Venture funds, traditionally, have been extremely selective about their investments. Many firms barely make 5-10 investments a year, and only about 50 investments in the entire lifetime of a seven year fund. Lately, however, I am observing a different structure emerging in the early stage market. Instead of 5-10 investments a year, some investors are making 50-100 investments a year. What’s behind this trend, and what’s in store for the future?
Of course, the pioneering practitioner of this mode of investment is Ron Conway. In a Fortune article, Ron Conway is a Silicon Valley Startup’s Best Friend, his investment model is profiled at length. Some excerpts synthesize the highlights:
Conway may not be a brand name outside of tech circles, but in the startup-fueled economy of the Bay Area, he’s a ubiquitous character with an outsize personality who is often called the godfather of Silicon Valley. It’s a moniker he’s earned, in part, by investing relatively small sums in more than 600 Internet companies since the mid-1990s. Hundreds went bust, but there are a few you might have heard of. In the first Internet boom, he bet on PayPal and Google (GOOG). In the social media frenzy that is fueling the tech world nowadays, Conway has invested in Groupon (GRPN), Twitter, Square, Dropbox, and Airbnb — and those are just the companies whose valuations top $1 billion apiece. Others, like AdMob, Mint, and Zappos, have already sold for nine-figure sums.
VCs do not necessarily ‘like’ the model, but they do not publicly criticize it. Most do business with Conway, and try to get to the winners that bubble up in his portfolio. Inevitably, some winners emerge, like Google and PayPal, as well as some others like Twitter, Zappos and such. His network is stellar. He exercises it on behalf of the entrepreneurs in his portfolio. It produces game-changing deals.
While Conway started doing this in the mid nineties, in the last decade, others have followed suit. Dave McClure with 500 Startups, YCombinator, and Google Ventures area practicing this model in Silicon Valley. While Ron Conway’s SV Angel is a barebones operation, and the real impact comes in through Conway’s network, Google Ventures has a hands-on staff of 50 that helps entrepreneurs with product positioning, UI design, and go to market strategy. Somewhere in between, 500 Startup works with a ‘mentoring network’ model, while YC runs a mini university. In each case, the networks are prized, and deployed aggressively to help companies gain leverage.
One of the most interesting trends that I see in this game is Sequoia’s move into the space with their somewhat stealth-mode Scouts program. Through their powerful network of entrepreneurs and executives, they are offering to invest $25k-$50k in a large number of startups, outsourcing the due diligence to those trusted third parties. Similarly, Ron Conway has been funding ALL YC companies (about 120 a year), outsourcing his due diligence to Paul Graham, founder of YC. Sequoia has also invested in YC’s own fund, creating a preferred relationship. And Andreessen-Horowitz has created a preferred relationship with Conway’s SV Angel with their investment in the latter.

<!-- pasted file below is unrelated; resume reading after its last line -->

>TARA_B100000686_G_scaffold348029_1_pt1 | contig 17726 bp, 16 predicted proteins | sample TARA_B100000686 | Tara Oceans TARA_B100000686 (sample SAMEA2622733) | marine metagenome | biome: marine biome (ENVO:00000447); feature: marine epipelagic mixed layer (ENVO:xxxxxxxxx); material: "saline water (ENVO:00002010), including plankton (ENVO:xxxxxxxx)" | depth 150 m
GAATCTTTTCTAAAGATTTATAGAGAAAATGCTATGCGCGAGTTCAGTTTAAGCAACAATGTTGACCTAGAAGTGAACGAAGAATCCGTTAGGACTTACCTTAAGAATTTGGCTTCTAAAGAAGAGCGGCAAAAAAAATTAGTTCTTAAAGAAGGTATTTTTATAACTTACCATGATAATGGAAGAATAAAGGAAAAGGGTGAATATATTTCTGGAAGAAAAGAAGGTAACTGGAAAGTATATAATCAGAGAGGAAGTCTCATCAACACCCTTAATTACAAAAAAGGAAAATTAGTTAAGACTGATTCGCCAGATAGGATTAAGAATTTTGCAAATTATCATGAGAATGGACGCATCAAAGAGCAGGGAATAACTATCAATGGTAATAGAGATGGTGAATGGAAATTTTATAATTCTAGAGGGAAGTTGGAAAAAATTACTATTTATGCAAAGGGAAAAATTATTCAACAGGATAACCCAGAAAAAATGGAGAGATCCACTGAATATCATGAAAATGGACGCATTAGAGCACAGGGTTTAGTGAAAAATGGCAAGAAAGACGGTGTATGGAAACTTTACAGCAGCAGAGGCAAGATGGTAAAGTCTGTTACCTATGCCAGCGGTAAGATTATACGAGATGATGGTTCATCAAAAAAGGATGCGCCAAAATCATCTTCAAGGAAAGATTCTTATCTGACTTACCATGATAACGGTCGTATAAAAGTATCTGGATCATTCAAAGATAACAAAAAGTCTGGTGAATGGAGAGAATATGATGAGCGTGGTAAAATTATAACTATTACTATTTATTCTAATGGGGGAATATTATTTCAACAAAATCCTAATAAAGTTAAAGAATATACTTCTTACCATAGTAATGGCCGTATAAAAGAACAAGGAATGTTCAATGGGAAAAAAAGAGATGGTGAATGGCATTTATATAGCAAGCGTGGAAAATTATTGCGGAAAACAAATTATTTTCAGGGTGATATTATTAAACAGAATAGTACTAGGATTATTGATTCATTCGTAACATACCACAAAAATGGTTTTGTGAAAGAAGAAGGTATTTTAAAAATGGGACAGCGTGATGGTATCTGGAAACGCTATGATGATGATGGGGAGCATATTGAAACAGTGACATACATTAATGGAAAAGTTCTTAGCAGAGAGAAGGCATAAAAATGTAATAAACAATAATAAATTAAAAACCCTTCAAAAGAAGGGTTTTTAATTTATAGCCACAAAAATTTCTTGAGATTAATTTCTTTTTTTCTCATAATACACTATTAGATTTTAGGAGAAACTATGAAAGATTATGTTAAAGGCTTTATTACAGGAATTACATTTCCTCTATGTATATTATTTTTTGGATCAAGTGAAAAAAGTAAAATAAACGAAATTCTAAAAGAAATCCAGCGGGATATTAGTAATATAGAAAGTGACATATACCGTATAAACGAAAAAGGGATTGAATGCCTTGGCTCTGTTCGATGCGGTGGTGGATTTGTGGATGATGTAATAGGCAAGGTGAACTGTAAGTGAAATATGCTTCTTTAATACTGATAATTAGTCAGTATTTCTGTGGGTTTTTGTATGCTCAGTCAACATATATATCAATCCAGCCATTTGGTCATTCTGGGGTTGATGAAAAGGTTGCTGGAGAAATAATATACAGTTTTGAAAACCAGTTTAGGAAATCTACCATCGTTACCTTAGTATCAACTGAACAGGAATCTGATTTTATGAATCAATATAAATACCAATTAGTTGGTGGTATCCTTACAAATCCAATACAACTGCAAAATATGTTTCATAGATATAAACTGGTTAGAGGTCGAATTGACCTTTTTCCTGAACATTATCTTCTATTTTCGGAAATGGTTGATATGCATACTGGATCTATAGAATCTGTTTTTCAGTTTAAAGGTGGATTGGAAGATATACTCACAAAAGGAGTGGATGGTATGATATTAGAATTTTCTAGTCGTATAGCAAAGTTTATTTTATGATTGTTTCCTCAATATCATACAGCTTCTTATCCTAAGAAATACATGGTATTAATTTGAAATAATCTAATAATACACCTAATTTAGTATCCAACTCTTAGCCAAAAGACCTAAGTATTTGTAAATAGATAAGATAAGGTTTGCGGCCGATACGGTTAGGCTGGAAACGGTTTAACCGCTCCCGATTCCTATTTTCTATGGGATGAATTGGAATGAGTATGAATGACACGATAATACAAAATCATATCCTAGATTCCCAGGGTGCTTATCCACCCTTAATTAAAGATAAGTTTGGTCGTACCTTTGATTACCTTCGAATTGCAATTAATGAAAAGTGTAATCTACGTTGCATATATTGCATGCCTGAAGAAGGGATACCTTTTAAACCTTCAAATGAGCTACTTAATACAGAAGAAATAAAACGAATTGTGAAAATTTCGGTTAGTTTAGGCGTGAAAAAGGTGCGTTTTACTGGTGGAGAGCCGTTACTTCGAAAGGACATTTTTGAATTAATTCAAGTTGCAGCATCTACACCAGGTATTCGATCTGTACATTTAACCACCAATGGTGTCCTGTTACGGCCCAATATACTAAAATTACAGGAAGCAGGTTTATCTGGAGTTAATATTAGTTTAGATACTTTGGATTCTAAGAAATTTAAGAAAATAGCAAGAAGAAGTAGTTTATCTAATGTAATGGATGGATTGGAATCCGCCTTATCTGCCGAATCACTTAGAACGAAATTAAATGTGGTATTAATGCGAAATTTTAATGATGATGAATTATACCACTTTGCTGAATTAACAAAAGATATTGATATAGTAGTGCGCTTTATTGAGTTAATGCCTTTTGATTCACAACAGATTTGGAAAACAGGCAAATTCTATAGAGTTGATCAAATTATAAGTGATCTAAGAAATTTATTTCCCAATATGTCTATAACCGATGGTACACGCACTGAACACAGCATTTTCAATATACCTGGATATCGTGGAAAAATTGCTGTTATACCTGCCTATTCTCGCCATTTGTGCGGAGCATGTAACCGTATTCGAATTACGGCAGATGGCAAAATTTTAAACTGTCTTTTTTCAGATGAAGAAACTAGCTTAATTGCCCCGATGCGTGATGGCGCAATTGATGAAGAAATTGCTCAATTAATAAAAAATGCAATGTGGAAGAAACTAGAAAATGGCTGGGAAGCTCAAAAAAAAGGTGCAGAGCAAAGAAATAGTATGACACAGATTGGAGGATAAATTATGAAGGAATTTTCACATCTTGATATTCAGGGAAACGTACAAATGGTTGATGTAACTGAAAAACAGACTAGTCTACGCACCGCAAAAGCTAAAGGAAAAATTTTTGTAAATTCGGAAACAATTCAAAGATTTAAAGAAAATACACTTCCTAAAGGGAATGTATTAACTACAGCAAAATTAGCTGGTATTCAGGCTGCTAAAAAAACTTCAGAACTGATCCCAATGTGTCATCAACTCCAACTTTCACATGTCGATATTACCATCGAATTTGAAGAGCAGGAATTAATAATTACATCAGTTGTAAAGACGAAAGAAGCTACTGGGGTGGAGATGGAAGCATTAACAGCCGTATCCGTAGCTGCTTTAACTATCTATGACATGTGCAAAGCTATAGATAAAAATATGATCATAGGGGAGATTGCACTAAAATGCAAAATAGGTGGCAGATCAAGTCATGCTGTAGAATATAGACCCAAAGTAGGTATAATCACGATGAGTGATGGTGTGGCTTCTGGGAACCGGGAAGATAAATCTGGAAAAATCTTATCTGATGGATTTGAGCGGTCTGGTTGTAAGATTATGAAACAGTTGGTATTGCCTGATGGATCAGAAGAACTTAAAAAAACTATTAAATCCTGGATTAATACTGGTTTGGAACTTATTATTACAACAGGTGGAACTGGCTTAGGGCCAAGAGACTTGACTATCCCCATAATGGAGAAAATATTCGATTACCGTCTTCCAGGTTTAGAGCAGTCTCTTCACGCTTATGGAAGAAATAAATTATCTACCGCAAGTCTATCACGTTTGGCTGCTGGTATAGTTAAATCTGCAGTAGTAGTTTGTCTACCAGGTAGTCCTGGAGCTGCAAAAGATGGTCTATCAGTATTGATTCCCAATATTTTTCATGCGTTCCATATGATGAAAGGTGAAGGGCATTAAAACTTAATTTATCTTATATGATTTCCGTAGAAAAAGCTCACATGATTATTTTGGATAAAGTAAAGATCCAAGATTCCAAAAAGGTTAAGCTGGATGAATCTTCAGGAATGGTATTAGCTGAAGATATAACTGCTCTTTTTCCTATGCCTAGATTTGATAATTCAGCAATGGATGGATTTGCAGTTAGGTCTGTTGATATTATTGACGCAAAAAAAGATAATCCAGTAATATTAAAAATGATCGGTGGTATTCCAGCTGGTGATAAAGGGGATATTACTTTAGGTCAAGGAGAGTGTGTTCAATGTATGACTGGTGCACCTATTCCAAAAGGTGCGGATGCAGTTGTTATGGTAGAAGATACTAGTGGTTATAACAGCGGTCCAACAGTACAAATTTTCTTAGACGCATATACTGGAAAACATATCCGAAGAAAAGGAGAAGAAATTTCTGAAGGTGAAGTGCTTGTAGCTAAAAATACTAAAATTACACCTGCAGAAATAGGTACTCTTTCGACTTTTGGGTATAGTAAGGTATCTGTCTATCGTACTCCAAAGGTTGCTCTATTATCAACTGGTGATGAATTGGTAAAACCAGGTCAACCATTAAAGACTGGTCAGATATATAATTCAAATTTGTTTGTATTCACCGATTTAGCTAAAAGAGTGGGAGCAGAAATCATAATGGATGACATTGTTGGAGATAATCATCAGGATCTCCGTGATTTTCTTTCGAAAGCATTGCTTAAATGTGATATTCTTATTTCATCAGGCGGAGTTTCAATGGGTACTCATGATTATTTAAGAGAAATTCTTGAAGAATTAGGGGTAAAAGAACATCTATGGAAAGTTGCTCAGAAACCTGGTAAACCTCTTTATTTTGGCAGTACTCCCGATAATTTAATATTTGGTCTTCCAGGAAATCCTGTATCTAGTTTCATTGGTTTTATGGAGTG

This flurry of activity begs the question what should large venture funds do going forward to ensure that they are in the game and can, consistently, source promising fledgling investment opportunities? Is it now essential that every larger venture fund that wants to do highly selective, focused, later-stage investments, must have a partner in the early-stage game to really play the field and help them identify and build relationships with the promising ones?
There is another layer of complexity coming into the picture now. The game is becoming more international, so deal flow, due diligence infrastructure, deal screening capability – all of it needs to be spread out, with international coverage. Promising entrepreneurs are sprouting from Bangalore to Barcelona to Brazil. The Silicon-Valley focused strategies of most venture funds are facing pressure to broaden. Many have set up offices elsewhere, to focus on specific geographies like India, China, etc. But investing in hundreds of funds across hundreds of geographies simply doesn’t fit the rather small, niche, cottage-industry-style model of most venture funds.
The good news: entrepreneurship is alive and well, and has spread well beyond the Silicon Valley boundaries. It has become cheaper to start companies and get them off the ground. New trends like CrowdFunding are promising ways to plug certain seed funding gaps. And the above-mentioned trend of funds making large number of investments have been certainly disruptive and thought provoking.
So, overall, I’d say, we have made some progress in exploring alternatives to the traditional venture fund model.
Personally, I am still looking for the scalability factor in all this: How do we stimulate a million entrepreneurs with small amounts of capital, adequate mentoring support, network assistance, etc.? What is the right financial services model to address that problem? Is it a crowd funding exchange? Is it a deal screening and recommendation service that works with all the regional crowd funding exchanges, as well as other types of funding sources?
In other words, what is the scarce commodity here? Money, or a scalable due diligence system that can effectively deploy the money into deserving early-stage businesses without creating a mess reminiscent of the dot com bust or worse, the more recent mortgage fisaco?
Please share your thoughts.
Note: YC has just teamed up with four VCs who are each going to invest $20k per startup: Yuri Milner, Andreessen Horowitz, General Catalyst, and Maverick Capital.